On June 16, 1924,  Crystal Nance Trager was born in Albury, Australia to Ann Mahoney and Frank Trager.  She was their second daughter, and as time unfolded, it became clear that her destiny would include many gifts: an almost legendary talent in singing, a natural way of teaching and guiding children, and an unquenchable yearning for the meaning of life and communion with God. Her parents raised her as a Catholic, and after her christening and confirmation names were added, the little girl possessed the unwieldy name of Gloria Crystal Nance Mary Magdalene Trager. They called her “Teddy”.

By the time she was nineteen, Teddy was living in the USA, one of many war brides who had immigrated during WWII. Her Texas-born husband, Ray Key, remained in the Pacific while she stayed with her in-laws until the war ended. Teddy eagerly anticipated starting a family, envisioning a houseful of many children. Little did she know that her dream would come true, but not quite the way she’d imagined.

She had two daughters of her own -   Frances Rae in 1952 and Kelly Elizabeth in 1964. Teddy didn’t want to leave her children while she worked, so she established a private school and day care center attached to her home in Jacksonville, Florida. She also continued her quest for truth.  Her Catholic upbringing had left her with too many unanswered questions, and she realized she wanted a different kind of spiritual instruction for her children. When Frances, who she’d nicknamed “Frankie”, turned five, she left the church of her childhood. It took bravery to break from tradition, but she had always been an adventurer. She began to search out new avenues of faith by visiting various churches, her children in hand. Eventually, she discovered The Universal Church of Ontology in Jacksonville, Florida, a beautiful little chapel that used Christian vernacular, music, and atmosphere to present mystical teachings.  In 1978, they left the church but continued their own practice of meditation, prayer, and service.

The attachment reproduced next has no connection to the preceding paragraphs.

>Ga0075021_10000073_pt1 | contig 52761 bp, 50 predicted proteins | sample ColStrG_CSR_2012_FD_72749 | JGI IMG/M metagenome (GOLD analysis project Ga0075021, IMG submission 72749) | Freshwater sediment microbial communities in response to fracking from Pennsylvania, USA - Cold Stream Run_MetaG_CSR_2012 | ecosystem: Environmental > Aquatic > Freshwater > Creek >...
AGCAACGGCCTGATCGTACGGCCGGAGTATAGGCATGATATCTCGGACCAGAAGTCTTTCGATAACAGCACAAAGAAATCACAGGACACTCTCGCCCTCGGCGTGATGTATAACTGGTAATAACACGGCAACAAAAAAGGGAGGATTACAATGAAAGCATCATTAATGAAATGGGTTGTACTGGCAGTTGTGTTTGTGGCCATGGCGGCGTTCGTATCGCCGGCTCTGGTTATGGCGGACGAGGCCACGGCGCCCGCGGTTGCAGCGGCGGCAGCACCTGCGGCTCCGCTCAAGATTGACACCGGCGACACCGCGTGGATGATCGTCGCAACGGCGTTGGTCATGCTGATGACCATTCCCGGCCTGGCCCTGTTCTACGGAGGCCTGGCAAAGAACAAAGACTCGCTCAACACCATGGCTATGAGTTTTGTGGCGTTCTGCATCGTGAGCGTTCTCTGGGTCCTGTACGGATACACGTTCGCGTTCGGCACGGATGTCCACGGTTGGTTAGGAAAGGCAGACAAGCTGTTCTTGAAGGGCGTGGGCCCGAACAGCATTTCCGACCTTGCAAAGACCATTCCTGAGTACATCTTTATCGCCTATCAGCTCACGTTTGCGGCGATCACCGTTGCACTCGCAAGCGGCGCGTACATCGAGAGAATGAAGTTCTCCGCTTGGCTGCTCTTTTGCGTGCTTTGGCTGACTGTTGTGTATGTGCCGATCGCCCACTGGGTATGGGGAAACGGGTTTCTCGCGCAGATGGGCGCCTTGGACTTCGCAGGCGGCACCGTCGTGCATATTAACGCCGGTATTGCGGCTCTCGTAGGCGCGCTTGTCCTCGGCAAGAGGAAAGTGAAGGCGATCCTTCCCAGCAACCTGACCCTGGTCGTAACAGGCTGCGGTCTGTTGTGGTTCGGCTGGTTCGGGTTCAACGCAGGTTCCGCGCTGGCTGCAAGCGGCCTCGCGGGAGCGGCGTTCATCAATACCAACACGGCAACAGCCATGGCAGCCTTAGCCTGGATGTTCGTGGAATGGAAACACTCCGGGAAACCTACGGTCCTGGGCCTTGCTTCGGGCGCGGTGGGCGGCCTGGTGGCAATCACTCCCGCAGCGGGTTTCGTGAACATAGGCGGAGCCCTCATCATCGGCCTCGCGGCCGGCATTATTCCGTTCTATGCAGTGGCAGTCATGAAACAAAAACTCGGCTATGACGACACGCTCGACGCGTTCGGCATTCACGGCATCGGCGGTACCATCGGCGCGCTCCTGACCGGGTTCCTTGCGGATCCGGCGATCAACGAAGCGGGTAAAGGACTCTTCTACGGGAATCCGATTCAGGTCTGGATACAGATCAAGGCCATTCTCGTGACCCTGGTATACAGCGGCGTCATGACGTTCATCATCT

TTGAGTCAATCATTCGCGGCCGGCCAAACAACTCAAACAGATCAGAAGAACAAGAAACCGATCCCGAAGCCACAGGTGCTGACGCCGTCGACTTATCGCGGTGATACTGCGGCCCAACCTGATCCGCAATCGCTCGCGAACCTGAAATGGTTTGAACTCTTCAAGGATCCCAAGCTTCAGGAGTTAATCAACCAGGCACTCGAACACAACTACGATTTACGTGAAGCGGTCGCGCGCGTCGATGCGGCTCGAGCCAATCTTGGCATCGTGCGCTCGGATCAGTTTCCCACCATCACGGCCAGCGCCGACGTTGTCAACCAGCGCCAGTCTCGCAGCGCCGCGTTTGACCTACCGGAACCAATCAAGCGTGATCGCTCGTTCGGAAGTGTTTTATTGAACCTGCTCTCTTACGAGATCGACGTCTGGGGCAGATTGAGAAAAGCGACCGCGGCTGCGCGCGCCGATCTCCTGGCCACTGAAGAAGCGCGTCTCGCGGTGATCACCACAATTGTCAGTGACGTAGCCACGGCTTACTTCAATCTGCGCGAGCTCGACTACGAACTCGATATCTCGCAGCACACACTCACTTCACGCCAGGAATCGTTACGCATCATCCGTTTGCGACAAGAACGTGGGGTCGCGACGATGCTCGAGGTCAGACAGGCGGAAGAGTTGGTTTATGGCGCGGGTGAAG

Teddy established a second private school on a beautiful ten-acre piece of land filled with oak trees that she called “Summerhill”.   She continued to meet with her friends and other family members to share spiritual insights. She remained a leader among her peers, an invigorator for exploration into deeper wisdom.  Most importantly, though, she applied these spiritual principles to her dealings with humanity, particularly with the children she taught. As a result, she was adored by the teens she took into her school, many who were floundering due to personal and family difficulties. Throughout the years, she was described by many of these young people as being the person who saved them from despair, the one who kept them afloat, who believed in them, sheltered them and salvaged them from emotional and moral quagmires.  She was a rock and haven for these youth, and her home was open to them day and night.  

When she turned sixty, Teddy closed her school and became a housemother at a runaway shelter for teens, where she again applied her philosophy of “seeing the light of Christ in everyone” to the troubled youth she met.  As time went by, she took into her home a variety of people who others had rejected, including refugees, homeless people, and people just down on their luck.  Her own children and grandchildren remained her focus, however, and she showered them with her affection, spunky humor, and assistance in every way she possibly could.  There was no error that she did not forgive, and the concept of holding a grudge was nonexistent to her.  Her family lived in awe of this inspiring, unassuming woman in their midst who often said to them, “I feel like I am part of a Team.  Some of us are here, and some of us are “over there.”  And while she was open to the many paths through which people seek enlightenment, she would claim, “If we could all live the teachings of Jesus, the world would be a perfect place.”